Surviving "Doolittle Raiders" recount wartime bombing of Japan
By George Tanber
DAYTON, Ohio (Reuters) - Four of the last five survivors of a U.S. World War Two bombing mission over Japan reunited on Wednesday, 70 years after the "Doolittle Tokyo raiders" shocked Japan and lifted flagging American war morale with their daring attempt.
Only five of the 80 U.S. military members who participated in the raid are still alive and one could not attend the annual reunion at a Dayton, Ohio, military base because of ill health.
Air Force Staff Sergeant David Thatcher, 90, remembered April 18, 1942, like it was yesterday. His plane, a B-25 bomber, had just crossed Japan's coastline on its way to Tokyo as part of a surprise attack that helped change the outcome of World War Two in the Pacific. The earlier foul weather had cleared and Thatcher, a gunner, had a clear view of a crowded beach.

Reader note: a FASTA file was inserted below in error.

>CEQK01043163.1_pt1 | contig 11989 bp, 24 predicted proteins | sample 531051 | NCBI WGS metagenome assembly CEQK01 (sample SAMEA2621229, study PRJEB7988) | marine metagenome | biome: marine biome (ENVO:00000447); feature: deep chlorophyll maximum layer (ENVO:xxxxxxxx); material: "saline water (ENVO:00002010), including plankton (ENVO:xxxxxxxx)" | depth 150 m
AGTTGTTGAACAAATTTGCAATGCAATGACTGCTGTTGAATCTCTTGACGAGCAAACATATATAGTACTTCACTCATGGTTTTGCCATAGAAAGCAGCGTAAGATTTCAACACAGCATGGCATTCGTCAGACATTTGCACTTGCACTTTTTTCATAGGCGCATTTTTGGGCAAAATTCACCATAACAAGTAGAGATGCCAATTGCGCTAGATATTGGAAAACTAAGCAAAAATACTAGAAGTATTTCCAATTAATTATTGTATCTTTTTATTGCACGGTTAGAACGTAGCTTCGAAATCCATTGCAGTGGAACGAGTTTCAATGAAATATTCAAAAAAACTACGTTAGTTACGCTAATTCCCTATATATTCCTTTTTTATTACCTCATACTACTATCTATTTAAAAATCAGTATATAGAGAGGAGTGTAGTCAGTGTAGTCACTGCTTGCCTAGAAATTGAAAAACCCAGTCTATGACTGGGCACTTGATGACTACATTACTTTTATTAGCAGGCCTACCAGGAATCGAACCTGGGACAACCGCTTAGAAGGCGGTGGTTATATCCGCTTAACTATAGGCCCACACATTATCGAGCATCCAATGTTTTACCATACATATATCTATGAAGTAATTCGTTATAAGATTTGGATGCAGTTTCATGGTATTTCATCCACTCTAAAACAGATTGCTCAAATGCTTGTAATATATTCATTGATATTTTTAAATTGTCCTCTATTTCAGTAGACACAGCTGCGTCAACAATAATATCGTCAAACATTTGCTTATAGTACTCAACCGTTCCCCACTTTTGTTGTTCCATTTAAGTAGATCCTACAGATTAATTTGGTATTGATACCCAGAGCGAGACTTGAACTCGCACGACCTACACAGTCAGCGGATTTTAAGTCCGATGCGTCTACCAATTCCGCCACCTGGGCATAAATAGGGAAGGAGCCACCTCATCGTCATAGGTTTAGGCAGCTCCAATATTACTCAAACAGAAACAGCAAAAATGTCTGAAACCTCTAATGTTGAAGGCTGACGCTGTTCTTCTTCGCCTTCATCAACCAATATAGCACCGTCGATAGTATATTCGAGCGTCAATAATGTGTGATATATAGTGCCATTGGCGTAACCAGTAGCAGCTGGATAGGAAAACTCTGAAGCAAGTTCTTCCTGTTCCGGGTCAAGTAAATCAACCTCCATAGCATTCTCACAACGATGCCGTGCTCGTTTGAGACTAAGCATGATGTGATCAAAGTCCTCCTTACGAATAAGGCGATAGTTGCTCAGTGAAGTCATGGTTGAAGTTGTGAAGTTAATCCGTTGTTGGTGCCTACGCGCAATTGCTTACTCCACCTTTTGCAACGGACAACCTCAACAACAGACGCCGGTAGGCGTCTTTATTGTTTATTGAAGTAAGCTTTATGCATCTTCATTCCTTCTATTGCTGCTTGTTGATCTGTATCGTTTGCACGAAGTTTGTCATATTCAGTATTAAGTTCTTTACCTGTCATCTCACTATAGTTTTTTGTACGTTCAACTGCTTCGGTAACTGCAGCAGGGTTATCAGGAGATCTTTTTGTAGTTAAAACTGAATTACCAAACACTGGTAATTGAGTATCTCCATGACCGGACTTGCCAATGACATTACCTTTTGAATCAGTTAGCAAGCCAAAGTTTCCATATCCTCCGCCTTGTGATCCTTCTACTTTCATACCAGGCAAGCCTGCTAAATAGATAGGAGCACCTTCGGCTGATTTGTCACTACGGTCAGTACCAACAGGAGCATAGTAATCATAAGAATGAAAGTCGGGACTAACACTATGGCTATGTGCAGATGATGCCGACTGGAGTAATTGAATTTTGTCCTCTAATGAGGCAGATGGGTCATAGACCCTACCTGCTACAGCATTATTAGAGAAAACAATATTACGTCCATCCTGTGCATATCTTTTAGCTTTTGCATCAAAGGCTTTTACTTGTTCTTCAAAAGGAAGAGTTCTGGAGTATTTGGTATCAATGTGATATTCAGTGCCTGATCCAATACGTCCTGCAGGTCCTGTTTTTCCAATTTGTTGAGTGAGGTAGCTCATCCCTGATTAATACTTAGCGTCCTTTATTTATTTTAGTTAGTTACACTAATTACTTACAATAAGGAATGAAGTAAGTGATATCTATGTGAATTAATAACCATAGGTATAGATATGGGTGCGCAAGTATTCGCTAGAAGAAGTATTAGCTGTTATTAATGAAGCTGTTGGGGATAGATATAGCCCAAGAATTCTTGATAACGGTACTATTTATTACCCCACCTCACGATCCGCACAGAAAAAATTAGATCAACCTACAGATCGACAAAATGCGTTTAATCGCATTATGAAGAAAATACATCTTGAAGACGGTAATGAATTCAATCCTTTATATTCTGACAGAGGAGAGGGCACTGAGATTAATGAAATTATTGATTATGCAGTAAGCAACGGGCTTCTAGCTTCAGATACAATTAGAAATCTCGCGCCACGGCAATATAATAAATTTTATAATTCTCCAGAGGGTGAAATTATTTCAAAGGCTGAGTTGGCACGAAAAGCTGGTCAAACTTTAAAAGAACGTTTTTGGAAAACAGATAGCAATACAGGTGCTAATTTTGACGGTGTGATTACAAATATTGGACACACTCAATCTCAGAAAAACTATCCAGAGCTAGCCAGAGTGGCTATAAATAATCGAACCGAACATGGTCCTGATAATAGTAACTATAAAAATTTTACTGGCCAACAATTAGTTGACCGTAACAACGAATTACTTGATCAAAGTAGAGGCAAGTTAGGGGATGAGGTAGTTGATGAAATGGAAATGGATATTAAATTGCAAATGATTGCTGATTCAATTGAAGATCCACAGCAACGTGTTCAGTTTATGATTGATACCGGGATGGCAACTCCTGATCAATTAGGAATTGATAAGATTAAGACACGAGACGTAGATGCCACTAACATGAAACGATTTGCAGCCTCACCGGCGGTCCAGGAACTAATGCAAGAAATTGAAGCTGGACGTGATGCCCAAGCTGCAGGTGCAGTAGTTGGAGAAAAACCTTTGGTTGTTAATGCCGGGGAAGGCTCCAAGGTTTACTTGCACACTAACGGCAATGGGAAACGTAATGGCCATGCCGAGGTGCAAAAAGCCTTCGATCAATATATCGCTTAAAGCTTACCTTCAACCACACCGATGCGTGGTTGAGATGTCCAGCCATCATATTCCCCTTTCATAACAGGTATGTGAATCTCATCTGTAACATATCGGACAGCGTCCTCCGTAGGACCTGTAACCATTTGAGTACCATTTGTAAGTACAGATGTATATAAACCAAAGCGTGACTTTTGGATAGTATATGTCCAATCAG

"There were hundreds of people," he said. "We were flying so low I could see them waving at us. They were cheering. I'm sure they thought we were Japanese planes."
Thatcher's bomber was one of 16 under the command of famed American aviator Lieutenant Colonel James "Jimmy" Doolittle.
Their mission: Bomb five Japanese cities. Collectively, the men became known as the Doolittle Tokyo Raiders. Over the years, the legend of their feat has grown, spawning books, a movie and recognized by military and history buffs.
The four survivors reminisced on Wednesday at the National Museum of the United States Air Force on the grounds of Wright Patterson Air Force Base.
The three-day reunion began with a flyover of 20 B-25s from across the country. Thousands of people filled the museum grounds and lined the roads around the air base to secure a view. Continued...